Like the last bite of pie or the end of a great novel, the final line of a movie can be a beautiful thing. It sends you on your way satisfied and just a little sorry the experience is over. Here are some of my favorites.
“Shane! Come back! Bye, Shane.”
As you might guess, this line is shouted by a little boy as gunslinger Shane rides off in the distance, never to return. Is the kid’s plaintive cry annoying? Yes. But it absolutely works because you know how he feels; you feel the same way.
THE WIZARD OF OZ (1939)
“There’s no place like home.”
In a timeless classic full of timeless lines, this is one of the best. Corny, but great.
THE CANDIDATE (1972)
“What do we do now?”
Here, the final sentence of the film is also the whole point of the story. It’s as true now as it was in ’72.
“That’ll do, pig. That’ll do.”
This oddly beguiling movie, full of fun, fantasy and food for thought, ends in the perfect way: A heartfelt affirmation between a man and his pig.
EVERYTHING YOU ALWAYS WANTED TO KNOW ABOUT SEX (BUT WERE AFRAID TO ASK) (1972)
“Attention, gonads, we’re going for a record.”
Unquestionably, the winner of the “Unlikeliest Final Words of a Movie” sweepstakes. Also, the best pairing of Tony Randall and Burt Reynolds EVER.
INVASION OF THE BODY SNATCHERS (1956)
By the time Kevin McCarthy gets all up in your grill with this warning, the movie already has worked its terrifying mojo. Be sure to check the basement for pods before bed.
GONE WITH THE WIND (1939)
“After all, tomorrow is another day!”
Confession time, folks. This makes the List for me not because I love it, but because I’ve always been amazed at the nerve it took to end such a sprawling, high-profile film this way. Kind of like the end of “The Sopranos.”
APOCALYPSE NOW (1979)
“The horror. The horror.”
Nothing is easy about “Apocalypse Now” – not the lighting, not the sound, not the surreal dialogue. Yet the cumulative power of the whole experience, including the final words, is immense.
THE SEARCHERS (1956)
“Let’s go home, Debbie.”
What’s remarkable about this ending is that you’d never have predicted it.
THE PRINCESS BRIDE (1987)
“As you wish.”
The great Peter Falk delivers the goods with a perfect twinkle in his eye. I have serious questions about anyone who doesn’t like this movie.
THE PRODUCERS (1968)
“We open in Leavenworth Saturday night!”
A zany movie HAS to end with a big punchline. Thanks Mel. Thanks Zero. Thanks Gene.
THE PLAYER (1992)
“Traffic was a bitch.”
The biting satire of this last line wraps up the movie in a sarcastic little bow.
SUNSET BOULEVARD (1950)
“All right, Mr. DeMille, I’m ready for my close-up.”
Matched with the visual of Gloria Swanson in full nutjob mode, the final line is wonderfully creepy.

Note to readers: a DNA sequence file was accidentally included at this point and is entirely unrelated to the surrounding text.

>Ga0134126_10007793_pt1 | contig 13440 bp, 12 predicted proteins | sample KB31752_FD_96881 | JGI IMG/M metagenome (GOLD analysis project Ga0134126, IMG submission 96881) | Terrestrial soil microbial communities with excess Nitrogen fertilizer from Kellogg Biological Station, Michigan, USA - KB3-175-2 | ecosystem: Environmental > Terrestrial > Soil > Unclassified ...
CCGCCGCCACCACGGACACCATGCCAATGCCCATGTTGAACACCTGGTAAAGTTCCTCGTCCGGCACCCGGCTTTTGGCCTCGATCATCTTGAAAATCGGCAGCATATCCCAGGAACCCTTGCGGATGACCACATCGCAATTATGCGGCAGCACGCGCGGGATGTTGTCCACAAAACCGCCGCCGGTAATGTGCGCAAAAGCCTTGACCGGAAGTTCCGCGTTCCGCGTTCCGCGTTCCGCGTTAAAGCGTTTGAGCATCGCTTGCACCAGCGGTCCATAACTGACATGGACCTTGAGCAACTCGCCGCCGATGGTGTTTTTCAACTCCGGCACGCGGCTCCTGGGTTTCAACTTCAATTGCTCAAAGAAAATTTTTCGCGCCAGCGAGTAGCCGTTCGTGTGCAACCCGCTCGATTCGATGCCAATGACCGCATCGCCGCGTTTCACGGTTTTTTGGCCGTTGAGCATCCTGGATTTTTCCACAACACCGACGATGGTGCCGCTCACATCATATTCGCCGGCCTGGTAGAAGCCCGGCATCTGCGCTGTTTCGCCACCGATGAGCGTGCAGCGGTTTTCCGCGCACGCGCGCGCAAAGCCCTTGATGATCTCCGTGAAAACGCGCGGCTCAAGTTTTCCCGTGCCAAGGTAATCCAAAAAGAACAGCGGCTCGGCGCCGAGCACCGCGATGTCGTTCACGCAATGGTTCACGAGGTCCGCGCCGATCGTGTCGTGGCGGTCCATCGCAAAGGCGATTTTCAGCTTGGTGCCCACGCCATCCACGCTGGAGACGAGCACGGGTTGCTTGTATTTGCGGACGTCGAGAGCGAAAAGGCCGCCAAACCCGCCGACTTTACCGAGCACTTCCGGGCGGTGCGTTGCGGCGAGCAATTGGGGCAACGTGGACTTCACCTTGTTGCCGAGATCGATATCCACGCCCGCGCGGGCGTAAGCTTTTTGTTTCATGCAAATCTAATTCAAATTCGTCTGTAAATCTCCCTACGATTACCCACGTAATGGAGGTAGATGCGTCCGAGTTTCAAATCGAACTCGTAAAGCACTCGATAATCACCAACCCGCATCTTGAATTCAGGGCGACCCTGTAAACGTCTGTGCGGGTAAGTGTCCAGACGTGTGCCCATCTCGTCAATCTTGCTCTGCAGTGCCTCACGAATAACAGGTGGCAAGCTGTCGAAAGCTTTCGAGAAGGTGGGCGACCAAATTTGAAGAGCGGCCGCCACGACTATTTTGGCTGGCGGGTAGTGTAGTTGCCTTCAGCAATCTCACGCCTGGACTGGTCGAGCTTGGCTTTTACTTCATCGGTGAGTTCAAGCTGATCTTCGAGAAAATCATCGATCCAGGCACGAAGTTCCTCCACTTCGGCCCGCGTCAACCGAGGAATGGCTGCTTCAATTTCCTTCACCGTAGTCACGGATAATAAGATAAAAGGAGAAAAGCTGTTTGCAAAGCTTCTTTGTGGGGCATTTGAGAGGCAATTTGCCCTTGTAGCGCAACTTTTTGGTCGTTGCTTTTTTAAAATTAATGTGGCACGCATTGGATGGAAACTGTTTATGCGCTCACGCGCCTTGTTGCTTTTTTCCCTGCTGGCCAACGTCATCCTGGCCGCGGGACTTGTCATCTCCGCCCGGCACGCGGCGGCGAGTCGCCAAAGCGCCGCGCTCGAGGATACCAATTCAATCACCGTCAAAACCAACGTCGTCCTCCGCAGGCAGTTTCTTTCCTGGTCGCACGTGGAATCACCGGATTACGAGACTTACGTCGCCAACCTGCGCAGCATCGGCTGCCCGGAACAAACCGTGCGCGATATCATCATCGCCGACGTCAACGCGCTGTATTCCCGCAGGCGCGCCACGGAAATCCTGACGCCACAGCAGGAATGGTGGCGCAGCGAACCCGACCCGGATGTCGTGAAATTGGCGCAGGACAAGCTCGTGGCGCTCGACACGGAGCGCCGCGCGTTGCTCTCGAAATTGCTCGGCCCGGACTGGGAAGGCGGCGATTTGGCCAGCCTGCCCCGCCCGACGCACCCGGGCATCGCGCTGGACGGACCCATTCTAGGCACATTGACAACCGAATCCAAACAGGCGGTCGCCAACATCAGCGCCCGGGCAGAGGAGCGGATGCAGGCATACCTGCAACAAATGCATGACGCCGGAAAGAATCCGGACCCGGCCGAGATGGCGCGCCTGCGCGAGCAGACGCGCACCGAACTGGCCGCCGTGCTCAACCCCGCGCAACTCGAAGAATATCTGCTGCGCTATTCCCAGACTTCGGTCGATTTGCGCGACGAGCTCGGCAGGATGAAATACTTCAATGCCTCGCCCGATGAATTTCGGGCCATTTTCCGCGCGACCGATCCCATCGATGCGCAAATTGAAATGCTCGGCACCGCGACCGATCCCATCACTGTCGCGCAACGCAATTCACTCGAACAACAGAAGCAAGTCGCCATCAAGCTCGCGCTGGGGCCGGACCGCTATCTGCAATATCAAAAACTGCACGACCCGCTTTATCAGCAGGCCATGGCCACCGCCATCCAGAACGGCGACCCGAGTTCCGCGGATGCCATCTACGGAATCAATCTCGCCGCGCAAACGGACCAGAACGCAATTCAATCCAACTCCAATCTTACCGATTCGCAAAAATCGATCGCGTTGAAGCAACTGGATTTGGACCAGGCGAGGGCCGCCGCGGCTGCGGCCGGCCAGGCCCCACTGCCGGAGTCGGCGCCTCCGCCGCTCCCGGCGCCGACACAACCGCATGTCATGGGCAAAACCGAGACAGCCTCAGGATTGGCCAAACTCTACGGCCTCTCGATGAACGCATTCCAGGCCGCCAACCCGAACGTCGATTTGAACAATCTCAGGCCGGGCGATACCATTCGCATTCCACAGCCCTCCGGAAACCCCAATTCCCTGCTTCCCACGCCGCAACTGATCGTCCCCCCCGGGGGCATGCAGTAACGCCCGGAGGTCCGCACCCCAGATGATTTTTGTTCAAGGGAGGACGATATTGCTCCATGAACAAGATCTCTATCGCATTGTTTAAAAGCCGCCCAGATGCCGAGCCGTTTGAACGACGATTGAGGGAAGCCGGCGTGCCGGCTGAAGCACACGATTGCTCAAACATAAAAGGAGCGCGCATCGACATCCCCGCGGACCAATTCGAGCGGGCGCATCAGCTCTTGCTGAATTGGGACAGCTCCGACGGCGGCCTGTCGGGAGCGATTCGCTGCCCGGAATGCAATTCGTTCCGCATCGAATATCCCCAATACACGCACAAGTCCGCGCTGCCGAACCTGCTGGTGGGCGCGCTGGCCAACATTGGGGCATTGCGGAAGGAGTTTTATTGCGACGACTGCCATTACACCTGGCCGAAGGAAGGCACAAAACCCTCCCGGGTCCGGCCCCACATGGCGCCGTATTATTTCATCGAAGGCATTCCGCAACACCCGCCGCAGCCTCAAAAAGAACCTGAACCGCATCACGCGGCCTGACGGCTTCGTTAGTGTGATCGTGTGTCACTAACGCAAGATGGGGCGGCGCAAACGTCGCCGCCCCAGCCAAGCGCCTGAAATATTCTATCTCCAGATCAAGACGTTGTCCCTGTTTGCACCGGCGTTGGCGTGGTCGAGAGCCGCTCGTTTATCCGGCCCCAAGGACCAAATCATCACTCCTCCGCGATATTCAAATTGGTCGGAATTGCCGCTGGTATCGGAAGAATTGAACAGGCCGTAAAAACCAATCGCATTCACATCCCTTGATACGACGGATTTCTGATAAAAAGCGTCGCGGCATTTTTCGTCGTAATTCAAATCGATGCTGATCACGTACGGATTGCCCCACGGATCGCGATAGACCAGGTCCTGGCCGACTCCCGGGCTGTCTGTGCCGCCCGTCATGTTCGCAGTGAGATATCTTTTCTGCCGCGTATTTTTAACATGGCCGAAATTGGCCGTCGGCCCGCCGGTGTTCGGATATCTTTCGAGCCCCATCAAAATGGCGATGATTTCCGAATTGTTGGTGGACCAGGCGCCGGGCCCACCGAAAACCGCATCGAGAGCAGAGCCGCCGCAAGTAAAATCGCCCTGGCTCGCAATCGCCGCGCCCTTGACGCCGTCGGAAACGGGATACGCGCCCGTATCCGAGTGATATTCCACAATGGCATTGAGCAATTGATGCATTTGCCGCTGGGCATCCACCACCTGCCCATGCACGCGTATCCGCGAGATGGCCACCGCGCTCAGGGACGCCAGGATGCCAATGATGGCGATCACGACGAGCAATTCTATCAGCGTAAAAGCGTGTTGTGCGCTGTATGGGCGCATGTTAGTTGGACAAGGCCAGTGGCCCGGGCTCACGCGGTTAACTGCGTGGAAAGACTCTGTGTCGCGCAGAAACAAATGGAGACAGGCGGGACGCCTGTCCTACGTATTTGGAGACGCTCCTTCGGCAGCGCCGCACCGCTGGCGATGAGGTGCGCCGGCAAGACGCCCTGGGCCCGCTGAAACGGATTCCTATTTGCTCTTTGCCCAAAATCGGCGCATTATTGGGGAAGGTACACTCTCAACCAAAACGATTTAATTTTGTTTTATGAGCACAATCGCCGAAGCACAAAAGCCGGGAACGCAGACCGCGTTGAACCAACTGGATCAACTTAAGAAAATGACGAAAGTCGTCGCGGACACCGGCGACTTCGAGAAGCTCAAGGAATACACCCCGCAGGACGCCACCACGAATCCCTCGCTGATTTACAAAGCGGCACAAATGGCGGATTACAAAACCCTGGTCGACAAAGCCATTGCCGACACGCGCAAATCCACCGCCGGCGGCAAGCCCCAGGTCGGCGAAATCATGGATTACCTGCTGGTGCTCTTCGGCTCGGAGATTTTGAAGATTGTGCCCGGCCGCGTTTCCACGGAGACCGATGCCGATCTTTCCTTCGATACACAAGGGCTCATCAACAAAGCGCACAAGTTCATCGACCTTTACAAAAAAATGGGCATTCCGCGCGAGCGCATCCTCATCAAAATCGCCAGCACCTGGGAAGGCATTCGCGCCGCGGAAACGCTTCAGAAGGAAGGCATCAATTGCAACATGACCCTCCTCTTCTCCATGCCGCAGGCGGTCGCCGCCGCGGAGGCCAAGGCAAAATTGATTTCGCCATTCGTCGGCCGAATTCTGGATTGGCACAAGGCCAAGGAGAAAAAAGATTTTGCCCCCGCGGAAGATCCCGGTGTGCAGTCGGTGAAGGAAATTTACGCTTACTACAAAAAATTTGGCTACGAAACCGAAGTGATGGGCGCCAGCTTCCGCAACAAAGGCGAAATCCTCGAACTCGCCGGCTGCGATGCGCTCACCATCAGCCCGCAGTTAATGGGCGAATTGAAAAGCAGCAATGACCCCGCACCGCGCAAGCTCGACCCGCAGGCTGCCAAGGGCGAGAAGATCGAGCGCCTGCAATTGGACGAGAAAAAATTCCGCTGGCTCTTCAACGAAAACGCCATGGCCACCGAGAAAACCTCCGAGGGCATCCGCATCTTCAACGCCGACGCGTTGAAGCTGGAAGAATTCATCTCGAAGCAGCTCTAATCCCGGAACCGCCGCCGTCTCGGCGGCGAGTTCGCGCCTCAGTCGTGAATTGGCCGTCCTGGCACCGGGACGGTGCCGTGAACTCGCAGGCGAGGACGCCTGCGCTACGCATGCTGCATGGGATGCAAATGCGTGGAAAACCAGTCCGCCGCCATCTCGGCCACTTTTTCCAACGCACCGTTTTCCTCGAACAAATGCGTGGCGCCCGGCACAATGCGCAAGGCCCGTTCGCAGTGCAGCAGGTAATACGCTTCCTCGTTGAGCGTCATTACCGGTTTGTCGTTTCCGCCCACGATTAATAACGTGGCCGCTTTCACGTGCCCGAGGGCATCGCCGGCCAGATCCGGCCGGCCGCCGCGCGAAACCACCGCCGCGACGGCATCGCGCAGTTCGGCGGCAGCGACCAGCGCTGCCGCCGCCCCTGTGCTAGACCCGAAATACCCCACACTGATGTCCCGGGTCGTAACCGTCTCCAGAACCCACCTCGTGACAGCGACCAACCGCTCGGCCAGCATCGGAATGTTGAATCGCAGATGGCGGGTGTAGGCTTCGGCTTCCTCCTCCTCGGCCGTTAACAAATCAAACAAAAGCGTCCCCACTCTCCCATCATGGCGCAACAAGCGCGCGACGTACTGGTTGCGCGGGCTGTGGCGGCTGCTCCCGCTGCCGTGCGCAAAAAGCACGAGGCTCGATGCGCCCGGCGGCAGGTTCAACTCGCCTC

TO KILL A MOCKINGBIRD (1962)
“He would be in Jem’s room all night, and he would be there when Jem waked up in the morning.”
This one’s kind of a cheat, because of the incredible source material. It doesn’t get better than Harper Lee.
ARMY OF DARKNESS (1993)
“Hail to the king, baby.”
I love this line. It’s got that Elvis-kicks-an-alien’s-ass-in-the-parking-lot kind of vibe, just like the rest of the film.
MAGNUM FORCE (1973)
“A man’s got to know his limitations.”
Fittingly, this has become one of Clint Eastwood’s many iconic lines. It’s both spare and ironic.
SOME LIKE IT HOT (1959)
“Well, nobody’s perfect!”
How do you finish one of the wittiest, most absurd blockbusters in film history? With a line that’s witty and absurd, naturally.
THE CIDER HOUSE RULES (1999)
“Goodnight, you princes of Maine. You kings of New England.”
Hokey, to be sure, but you have to admit this recurring line has a certain lilt.
BACK TO THE FUTURE (1985)
“Roads? Where we’re going, we don’t need roads.”
In this case, the last words pull double duty. They need to leave you wanting to see the sequel. Mission accomplished, Doc.
KING KONG (1933)
“It was Beauty killed the Beast.”
Who knew Fay Wray could have this kind of effect?
(500) DAYS OF SUMMER (2009)
“Nice to meet you. I’m Autumn.”
Of course this is the last line of this smart little movie. How could it not be?
THE APARTMENT (1960)
“Shut up and deal.”
Looking back at this one through the lens of “Mad Men,” the end line is exquisite – all about longings that find their expression in loaded language.
THE SHAWSHANK REDEMPTION (1994)
I could listen to Morgan Freeman’s concluding narration a hundred times. Oh, wait. I already have.
THE GRAPES OF WRATH (1940)
“And we’ll go on forever, Pa, cause we’re the people.”
What’s important to me is that even though the film ends much differently than Steinbeck’s brilliant novel, it still carries the same message of faith in human perseverance against all odds.
“Louis, I think this is the beginning of a beautiful friendship.”
Does that line sing or what? Not only is it true to Bogie’s character, it pretty well sums up a whole generation of tough, duty-driven people. Compared to “Casablanca,” most movie exit lines aren’t worth a hill of beans.
That’s my two cents, ladies and gents. Feel free to add yours.